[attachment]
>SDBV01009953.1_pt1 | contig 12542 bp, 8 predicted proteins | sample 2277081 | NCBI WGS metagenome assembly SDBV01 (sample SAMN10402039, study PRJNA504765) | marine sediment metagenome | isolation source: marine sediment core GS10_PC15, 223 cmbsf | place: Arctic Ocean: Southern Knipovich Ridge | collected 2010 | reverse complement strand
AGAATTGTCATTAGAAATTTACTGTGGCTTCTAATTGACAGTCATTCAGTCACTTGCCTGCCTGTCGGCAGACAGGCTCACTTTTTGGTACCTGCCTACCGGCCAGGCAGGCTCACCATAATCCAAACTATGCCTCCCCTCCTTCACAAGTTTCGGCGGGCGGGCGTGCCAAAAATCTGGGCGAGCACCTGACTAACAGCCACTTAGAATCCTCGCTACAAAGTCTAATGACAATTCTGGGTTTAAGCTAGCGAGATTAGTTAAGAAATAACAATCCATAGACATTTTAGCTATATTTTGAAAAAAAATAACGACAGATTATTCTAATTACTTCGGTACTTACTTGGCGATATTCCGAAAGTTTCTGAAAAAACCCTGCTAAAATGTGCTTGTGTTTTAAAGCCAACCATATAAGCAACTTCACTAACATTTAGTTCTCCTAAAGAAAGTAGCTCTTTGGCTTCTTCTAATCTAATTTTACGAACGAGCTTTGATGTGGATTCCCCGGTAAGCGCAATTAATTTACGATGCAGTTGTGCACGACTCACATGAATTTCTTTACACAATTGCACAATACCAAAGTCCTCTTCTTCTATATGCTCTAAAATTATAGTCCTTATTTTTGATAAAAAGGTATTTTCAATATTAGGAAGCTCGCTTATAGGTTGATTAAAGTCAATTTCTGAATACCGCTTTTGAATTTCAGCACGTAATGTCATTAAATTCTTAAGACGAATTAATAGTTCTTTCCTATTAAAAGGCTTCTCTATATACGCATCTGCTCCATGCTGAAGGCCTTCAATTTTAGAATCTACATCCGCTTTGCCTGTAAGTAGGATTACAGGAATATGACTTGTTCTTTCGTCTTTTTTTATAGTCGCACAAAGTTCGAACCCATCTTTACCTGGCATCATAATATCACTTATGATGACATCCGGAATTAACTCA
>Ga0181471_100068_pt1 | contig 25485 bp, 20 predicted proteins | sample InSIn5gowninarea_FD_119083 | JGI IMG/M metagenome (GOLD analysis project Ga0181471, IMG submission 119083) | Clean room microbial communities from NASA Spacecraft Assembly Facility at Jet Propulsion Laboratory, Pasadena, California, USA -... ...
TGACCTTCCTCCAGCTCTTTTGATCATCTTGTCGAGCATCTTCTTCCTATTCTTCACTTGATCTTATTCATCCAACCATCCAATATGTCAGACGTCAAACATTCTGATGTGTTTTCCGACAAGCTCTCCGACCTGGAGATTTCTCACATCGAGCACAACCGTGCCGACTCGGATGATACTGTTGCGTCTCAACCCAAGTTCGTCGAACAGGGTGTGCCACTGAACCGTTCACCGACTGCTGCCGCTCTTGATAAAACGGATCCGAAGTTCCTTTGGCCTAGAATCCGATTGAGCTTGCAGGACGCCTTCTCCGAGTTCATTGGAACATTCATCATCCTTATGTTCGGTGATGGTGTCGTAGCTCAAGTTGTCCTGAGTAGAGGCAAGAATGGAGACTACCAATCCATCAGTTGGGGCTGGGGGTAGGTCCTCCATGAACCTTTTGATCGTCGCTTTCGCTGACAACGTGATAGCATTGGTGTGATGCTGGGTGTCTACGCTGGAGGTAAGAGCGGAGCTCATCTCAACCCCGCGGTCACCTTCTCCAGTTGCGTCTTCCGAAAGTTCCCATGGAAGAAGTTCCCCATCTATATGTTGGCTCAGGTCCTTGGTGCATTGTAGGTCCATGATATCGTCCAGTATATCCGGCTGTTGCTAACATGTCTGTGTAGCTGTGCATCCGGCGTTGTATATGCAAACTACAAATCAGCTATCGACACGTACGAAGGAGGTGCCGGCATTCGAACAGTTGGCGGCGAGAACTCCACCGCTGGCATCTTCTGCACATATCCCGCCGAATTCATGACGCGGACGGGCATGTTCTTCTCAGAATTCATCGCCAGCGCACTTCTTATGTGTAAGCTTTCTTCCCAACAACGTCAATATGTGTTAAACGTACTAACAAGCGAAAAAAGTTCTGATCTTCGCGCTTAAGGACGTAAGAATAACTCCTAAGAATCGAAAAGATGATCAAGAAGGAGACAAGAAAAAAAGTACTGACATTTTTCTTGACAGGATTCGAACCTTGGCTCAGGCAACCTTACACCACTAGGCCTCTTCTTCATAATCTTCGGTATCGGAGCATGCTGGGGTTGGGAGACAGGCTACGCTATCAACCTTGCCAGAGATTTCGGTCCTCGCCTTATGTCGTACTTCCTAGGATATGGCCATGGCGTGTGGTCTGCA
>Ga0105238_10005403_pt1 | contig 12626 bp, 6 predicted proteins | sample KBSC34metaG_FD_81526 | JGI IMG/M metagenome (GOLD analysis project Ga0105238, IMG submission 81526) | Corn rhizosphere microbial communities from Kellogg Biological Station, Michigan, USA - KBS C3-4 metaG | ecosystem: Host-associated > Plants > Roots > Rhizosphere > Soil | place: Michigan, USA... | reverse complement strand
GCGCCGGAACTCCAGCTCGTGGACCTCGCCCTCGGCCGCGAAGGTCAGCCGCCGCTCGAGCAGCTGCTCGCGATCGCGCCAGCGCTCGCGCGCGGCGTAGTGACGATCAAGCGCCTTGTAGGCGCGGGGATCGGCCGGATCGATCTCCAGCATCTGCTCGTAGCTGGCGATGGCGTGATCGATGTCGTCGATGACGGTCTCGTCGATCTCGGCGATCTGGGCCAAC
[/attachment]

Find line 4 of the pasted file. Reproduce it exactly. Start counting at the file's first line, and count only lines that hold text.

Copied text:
TGACCTTCCTCCAGCTCTTTTGATCATCTTGTCGAGCATCTTCTTCCTATTCTTCACTTGATCTTATTCATCCAACCATCCAATATGTCAGACGTCAAACATTCTGATGTGTTTTCCGACAAGCTCTCCGACCTGGAGATTTCTCACATCGAGCACAACCGTGCCGACTCGGATGATACTGTTGCGTCTCAACCCAAGTTCGTCGAACAGGGTGTGCCACTGAACCGTTCACCGACTGCTGCCGCTCTTGATAAAACGGATCCGAAGTTCCTTTGGCCTAGAATCCGATTGAGCTTGCAGGACGCCTTCTCCGAGTTCATTGGAACATTCATCATCCTTATGTTCGGTGATGGTGTCGTAGCTCAAGTTGTCCTGAGTAGAGGCAAGAATGGAGACTACCAATCCATCAGTTGGGGCTGGGGGTAGGTCCTCCATGAACCTTTTGATCGTCGCTTTCGCTGACAACGTGATAGCATTGGTGTGATGCTGGGTGTCTACGCTGGAGGTAAGAGCGGAGCTCATCTCAACCCCGCGGTCACCTTCTCCAGTTGCGTCTTCCGAAAGTTCCCATGGAAGAAGTTCCCCATCTATATGTTGGCTCAGGTCCTTGGTGCATTGTAGGTCCATGATATCGTCCAGTATATCCGGCTGTTGCTAACATGTCTGTGTAGCTGTGCATCCGGCGTTGTATATGCAAACTACAAATCAGCTATCGACACGTACGAAGGAGGTGCCGGCATTCGAACAGTTGGCGGCGAGAACTCCACCGCTGGCATCTTCTGCACATATCCCGCCGAATTCATGACGCGGACGGGCATGTTCTTCTCAGAATTCATCGCCAGCGCACTTCTTATGTGTAAGCTTTCTTCCCAACAACGTCAATATGTGTTAAACGTACTAACAAGCGAAAAAAGTTCTGATCTTCGCGCTTAAGGACGTAAGAATAACTCCTAAGAATCGAAAAGATGATCAAGAAGGAGACAAGAAAAAAAGTACTGACATTTTTCTTGACAGGATTCGAACCTTGGCTCAGGCAACCTTACACCACTAGGCCTCTTCTTCATAATCTTCGGTATCGGAGCATGCTGGGGTTGGGAGACAGGCTACGCTATCAACCTTGCCAGAGATTTCGGTCCTCGCCTTATGTCGTACTTCCTAGGATATGGCCATGGCGTGTGGTCTGCA